She prevented a Kurdish policeman from entering the station carrying a flag of the self-ruled Kurdish region, saying: "I only recognize the Iraqi flag, and any other flag is a joke."

More than 1,000 Sunni clerics called on their followers to vote, and insurgent groups, including Al Qaeda in Iraq and the Islamic Army in Iraq, pledged not to attack polling stations.

But several explosions rocked Baghdad as the polls opened, including a large one near the heavily fortified Green Zone that slightly injured two civilians and a U.S. Marine, the U.S. military said. A Marine assigned to the 2nd Marine Logistics Group, II Marine Expeditionary Force was killed in an IED attack while conducting combat operations near Ramadi on Wednesday, the military said Thursday.

A civilian was killed when a mortar shell exploded near a polling station in the northern city of Tal Afar, and a bomb killed a hospital guard near a voting site in Mosul.

A bomb also exploded in Ramadi, and the U.S. military said one was defused at a polling station in Fallujah. Some election sites in Ramadi were guarded by masked gunmen. But these incidents were minimal in comparison to the violence that was expected around election time.

"Quiet days are nice because it means we can get work done and focus on future planning and operations, not just the current fight," one U.S. Army Military Police member told FOXNews.com. "For the elections, we don't see much of what's going on, as it is the Iraqi army and police forces that are at the polls. So for us, we are just at our FOBs [forward operating bases] watching and waiting."

Maj. Gen Rick Lynch, deputy general for the multi-national forces in Iraq, told FOX News that there were only 14 attacks against polling stations, "which is a direct tribute to the capability of the Iraqi security forces … they wanted to make sure their people could vote for a representative government and they did that today."

"This is an amazing day for the people of Iraq," he added.

"It is a good day so far, good for us, good for Iraq," Khalilzad told The Associated Press. "This is a first step for integrating the Sunni Arabs and bringing them into the political process and integrating them into the government."

Up to 15 million Iraqis were electing 275 members of the first full-term parliament since Saddam's ouster from among 7,655 candidates running on 996 tickets, representing Shiite, Sunni, Kurdish, Turkomen and sectarian interests across a wide political spectrum.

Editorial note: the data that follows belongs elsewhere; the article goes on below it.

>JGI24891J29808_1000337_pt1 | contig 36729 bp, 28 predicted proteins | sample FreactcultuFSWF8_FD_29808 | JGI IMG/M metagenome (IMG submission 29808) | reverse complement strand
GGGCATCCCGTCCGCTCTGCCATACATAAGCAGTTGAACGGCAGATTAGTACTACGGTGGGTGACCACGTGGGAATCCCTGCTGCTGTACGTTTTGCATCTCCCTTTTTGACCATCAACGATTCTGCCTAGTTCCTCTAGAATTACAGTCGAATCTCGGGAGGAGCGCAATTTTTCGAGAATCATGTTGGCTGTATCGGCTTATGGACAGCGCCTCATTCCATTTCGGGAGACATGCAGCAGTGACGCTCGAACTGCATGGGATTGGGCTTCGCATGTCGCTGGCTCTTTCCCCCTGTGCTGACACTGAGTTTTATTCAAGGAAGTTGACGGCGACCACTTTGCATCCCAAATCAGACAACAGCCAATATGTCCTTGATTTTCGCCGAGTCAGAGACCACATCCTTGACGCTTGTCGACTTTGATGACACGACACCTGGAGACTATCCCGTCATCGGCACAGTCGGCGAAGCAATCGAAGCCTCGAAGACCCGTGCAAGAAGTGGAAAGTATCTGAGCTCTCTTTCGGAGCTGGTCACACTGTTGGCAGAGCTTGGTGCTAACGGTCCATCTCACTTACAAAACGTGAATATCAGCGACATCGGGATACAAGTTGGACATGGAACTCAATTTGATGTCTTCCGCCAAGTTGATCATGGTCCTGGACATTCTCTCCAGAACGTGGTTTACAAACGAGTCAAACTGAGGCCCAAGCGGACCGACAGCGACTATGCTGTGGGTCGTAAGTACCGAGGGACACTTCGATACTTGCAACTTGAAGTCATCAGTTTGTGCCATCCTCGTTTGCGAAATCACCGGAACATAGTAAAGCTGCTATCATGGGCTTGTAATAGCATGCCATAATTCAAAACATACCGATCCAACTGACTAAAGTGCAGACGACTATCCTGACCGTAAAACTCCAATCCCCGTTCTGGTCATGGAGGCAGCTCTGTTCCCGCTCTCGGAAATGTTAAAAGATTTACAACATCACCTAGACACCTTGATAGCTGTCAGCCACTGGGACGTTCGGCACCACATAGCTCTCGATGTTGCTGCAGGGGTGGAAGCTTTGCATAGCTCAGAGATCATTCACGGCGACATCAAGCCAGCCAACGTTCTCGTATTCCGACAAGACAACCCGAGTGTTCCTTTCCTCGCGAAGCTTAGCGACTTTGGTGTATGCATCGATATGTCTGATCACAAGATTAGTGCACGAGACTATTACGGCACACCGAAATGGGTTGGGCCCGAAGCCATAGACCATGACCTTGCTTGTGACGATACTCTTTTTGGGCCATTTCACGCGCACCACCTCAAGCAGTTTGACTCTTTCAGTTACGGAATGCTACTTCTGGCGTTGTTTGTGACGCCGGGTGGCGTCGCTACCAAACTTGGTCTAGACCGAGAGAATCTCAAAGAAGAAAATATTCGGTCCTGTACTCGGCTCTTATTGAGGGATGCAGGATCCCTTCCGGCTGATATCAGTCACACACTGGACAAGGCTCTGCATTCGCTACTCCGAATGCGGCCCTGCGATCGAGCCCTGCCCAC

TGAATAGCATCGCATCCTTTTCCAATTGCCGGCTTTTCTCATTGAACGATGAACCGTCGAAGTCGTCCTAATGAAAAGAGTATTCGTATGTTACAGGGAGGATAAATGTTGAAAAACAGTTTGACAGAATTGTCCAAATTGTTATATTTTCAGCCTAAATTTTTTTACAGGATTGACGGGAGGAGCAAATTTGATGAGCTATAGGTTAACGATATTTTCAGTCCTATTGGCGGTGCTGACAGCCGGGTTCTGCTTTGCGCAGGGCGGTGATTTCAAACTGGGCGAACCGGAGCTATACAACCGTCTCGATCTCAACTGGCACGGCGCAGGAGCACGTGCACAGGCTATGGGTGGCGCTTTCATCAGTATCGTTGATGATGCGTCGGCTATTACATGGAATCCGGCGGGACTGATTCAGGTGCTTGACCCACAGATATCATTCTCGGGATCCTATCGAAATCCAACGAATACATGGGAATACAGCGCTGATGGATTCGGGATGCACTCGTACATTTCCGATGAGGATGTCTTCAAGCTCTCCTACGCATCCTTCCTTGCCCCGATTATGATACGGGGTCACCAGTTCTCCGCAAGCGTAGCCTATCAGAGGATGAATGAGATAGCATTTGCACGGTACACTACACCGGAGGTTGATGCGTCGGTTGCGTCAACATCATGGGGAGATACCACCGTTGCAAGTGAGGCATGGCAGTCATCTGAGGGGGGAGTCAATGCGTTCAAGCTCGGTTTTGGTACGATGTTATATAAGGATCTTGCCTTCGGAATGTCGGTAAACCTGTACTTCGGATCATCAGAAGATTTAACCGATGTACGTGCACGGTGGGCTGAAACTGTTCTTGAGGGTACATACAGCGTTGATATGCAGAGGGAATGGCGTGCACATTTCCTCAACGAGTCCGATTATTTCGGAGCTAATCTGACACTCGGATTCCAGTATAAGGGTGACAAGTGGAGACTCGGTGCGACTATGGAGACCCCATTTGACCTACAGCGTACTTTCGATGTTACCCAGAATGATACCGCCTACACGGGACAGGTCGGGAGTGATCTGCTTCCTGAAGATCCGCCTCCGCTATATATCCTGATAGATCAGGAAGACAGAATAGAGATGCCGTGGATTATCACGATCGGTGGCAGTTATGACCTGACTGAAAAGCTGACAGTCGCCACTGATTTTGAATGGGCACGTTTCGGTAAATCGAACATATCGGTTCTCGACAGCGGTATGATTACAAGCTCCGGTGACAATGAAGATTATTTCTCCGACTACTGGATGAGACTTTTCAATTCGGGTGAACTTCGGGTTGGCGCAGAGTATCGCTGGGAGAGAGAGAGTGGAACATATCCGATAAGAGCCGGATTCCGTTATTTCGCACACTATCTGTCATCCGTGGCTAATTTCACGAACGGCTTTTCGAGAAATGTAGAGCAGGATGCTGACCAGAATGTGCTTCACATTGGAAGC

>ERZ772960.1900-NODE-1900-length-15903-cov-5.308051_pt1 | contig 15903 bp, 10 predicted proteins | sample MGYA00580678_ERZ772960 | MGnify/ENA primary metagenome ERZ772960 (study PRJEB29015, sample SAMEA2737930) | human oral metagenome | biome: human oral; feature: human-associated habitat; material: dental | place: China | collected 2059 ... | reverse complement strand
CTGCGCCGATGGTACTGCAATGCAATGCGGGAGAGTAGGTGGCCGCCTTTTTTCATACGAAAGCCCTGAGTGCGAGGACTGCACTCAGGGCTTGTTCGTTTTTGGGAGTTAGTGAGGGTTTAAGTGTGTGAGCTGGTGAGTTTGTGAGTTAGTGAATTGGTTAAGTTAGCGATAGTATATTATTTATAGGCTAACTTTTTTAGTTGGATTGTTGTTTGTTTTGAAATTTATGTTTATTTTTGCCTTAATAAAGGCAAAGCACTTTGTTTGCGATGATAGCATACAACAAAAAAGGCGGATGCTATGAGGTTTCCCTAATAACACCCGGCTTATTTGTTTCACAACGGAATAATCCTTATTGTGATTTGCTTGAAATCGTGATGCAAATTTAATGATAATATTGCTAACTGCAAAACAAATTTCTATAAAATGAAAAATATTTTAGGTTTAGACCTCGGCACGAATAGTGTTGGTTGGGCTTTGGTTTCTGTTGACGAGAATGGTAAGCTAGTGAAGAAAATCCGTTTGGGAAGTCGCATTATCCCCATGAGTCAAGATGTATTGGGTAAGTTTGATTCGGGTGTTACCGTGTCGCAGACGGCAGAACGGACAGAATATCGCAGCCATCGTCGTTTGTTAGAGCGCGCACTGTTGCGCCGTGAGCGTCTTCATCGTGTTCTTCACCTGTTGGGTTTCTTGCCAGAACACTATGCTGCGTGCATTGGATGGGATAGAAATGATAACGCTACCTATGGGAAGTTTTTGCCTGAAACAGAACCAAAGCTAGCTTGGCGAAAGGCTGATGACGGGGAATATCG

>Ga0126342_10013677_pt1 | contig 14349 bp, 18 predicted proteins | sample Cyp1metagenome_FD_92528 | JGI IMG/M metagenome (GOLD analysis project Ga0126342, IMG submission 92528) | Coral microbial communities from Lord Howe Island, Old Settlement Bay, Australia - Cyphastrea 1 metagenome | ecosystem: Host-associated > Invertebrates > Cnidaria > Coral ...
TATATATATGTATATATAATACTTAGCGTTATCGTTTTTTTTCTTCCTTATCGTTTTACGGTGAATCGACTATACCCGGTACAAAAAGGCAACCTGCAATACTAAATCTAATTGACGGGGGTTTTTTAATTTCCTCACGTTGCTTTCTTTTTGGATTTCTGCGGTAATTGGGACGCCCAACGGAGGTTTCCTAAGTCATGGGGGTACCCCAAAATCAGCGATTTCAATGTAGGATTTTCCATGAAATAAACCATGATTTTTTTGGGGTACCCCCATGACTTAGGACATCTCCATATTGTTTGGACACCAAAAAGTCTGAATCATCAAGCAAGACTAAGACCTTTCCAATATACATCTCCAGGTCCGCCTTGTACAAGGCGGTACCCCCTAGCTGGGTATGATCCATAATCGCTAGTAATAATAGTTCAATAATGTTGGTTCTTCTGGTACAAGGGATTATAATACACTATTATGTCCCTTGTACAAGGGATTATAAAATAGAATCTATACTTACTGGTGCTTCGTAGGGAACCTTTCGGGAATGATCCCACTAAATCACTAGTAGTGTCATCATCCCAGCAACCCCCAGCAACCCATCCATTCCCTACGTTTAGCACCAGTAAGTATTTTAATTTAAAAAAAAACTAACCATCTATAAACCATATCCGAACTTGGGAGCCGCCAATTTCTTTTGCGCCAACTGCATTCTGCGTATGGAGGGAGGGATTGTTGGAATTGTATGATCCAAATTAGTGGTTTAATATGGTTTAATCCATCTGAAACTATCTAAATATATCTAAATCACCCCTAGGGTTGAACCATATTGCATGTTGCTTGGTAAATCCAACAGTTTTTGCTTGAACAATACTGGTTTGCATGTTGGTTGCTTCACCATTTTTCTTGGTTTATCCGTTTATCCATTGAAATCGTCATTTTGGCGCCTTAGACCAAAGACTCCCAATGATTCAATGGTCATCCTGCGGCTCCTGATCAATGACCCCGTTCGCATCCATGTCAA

Iraqis do not vote for individual candidates, but instead for lists — or tickets — that compete for the seats in each of the 18 provinces.

An alliance of Shiite religious parties, which dominate the current government, was expected to win the largest number of seats — but not enough to form a new administration without a coalition with rival groups. That could set the stage for lengthy and possibly bitter negotiations to produce a government.

The new parliament will serve a four-year term; an interim parliament was voted in Jan. 30, and the constitution was ratified in October. The new parliament will name a government, including a new prime minister.

With a nationwide vehicle ban in effect, most Iraqis walked to the polls. Streets were generally empty of cars, except for police, ambulances and a few others with special permits.

Tens of thousands of Iraqi soldiers and police guarded polling stations, with U.S. and other coalition forces standing by in case of trouble. U.S. troops and bomb-detecting dogs checked thousands of polling stations before handing over control to Iraqi police.

"Sometimes it feels like we're beating a dead horse, but maybe this here today will be the culmination of it all," said Staff Sgt. Jason Scapanski, 33, of St. Cloud, Minn., assigned to the 101st Airborne in Salahuddin province north of Baghdad.

U.S. and coalition officials who are banking on strong voter turnout to elect a legitimate government in the eyes of the many different Iraqi groups who, despite some of their religious differences, have a common goal: To get a representative government up and running as soon as possible so that U.S. troops can go home.

Sunnis Vote En Masse